This year’s excavations in the Roman fort of Apsaros (Gonio, Georgia), carried out by a Polish-Georgian Expedition led by Radosław Karasiewicz-Szczypiorski (Polish Centre of Mediterranean Archaeology, University of Warsaw) and Shota Mamuladze (Agency for the Protection of Cultural Heritage of Adjara), brough about new, interesting finds. Previous discoveries of the expedition famously include a mosaic floor in the garrison commander’s house.
The Polish-Georgian Expedition conducts research both inside the perimeter wall of the fortress and in the surrounding area. This year, laser scanning (LIDAR) of the Apsaros surroundings made by Polish specialists revealed interesting features indicating the presence of archaeological remains. One such site, following a field reconnaissance carried out in the spring, was selected for further study. During the excavations, the well-preserved remains of a wine-press were discovered. The press was abandoned in the 3rd century AD, so it was in use when the Roman garrison was stationed at Apsaros. The installation almost certainly formed part of a farm producing wine for local needs, including for the Roman troops.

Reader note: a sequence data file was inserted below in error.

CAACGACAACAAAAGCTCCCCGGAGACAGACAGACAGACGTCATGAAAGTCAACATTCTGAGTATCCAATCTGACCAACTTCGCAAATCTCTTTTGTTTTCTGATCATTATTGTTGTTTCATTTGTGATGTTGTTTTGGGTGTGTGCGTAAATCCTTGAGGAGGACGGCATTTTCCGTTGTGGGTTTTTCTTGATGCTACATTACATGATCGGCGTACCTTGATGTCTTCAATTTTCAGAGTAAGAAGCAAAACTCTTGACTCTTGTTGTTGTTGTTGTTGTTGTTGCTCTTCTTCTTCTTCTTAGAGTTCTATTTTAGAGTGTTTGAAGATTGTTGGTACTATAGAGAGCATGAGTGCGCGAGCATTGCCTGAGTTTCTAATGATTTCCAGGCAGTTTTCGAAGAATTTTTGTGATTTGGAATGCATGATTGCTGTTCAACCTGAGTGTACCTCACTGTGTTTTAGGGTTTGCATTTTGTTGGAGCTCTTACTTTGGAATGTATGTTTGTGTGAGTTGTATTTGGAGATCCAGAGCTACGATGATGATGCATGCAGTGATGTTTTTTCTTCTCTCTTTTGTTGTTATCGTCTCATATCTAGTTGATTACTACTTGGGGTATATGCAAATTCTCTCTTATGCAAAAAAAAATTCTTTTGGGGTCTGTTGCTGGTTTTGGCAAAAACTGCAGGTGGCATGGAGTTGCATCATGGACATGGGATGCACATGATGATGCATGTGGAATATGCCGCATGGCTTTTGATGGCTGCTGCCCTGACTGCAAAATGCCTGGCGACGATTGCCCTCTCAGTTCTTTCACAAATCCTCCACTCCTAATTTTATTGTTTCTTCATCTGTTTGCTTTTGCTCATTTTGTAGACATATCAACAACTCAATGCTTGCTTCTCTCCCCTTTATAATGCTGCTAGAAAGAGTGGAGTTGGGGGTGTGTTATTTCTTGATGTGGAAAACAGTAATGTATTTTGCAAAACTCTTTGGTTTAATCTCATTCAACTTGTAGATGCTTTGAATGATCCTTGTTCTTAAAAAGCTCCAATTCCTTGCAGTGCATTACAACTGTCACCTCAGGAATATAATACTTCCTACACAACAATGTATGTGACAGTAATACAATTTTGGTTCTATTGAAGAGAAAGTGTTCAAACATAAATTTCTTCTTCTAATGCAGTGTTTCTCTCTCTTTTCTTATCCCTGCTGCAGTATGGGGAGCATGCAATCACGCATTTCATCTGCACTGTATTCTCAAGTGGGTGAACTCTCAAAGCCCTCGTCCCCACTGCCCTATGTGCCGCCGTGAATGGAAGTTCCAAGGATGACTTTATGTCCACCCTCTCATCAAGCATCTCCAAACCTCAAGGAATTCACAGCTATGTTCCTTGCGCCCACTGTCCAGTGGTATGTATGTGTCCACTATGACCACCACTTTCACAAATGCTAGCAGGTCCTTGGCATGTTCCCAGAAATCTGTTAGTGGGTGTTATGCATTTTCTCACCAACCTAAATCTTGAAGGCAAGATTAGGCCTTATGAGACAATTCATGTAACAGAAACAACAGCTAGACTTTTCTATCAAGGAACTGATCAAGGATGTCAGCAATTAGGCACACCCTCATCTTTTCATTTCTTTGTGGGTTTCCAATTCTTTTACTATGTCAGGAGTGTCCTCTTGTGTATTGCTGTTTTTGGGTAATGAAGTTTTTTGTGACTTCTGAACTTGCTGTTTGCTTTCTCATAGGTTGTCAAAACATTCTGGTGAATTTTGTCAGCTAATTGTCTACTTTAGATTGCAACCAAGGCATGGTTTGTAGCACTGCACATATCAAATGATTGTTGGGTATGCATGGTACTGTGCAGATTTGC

– “It is worth noting that the winepress has structural features typical of the local winemaking tradition but hydraulic mortar characteristic of Roman constructions was used to seal the working surface and the must tank. The winepress is thus a testimony to the exchange of ideas on the border between the Roman Empire and the local Kingdom of Iberia” – points out Karasiewicz-Szczypiorski.
The Polish-Georgian Expeditions previous successes include the discovery of a mosaic floor in the garrison commander’s house (praetorium). Earlier this year, in one room of a newly-excavated building, clay inkwells and olive lamps were unearthed. As both types of objects are associated with writing, they point to the office function of the room. This is also a confirmation of the researchers’ hypothesis that the building served as the headquarters (principia) – the most important building in any Roman garrison.
Read more about the research at Gonio.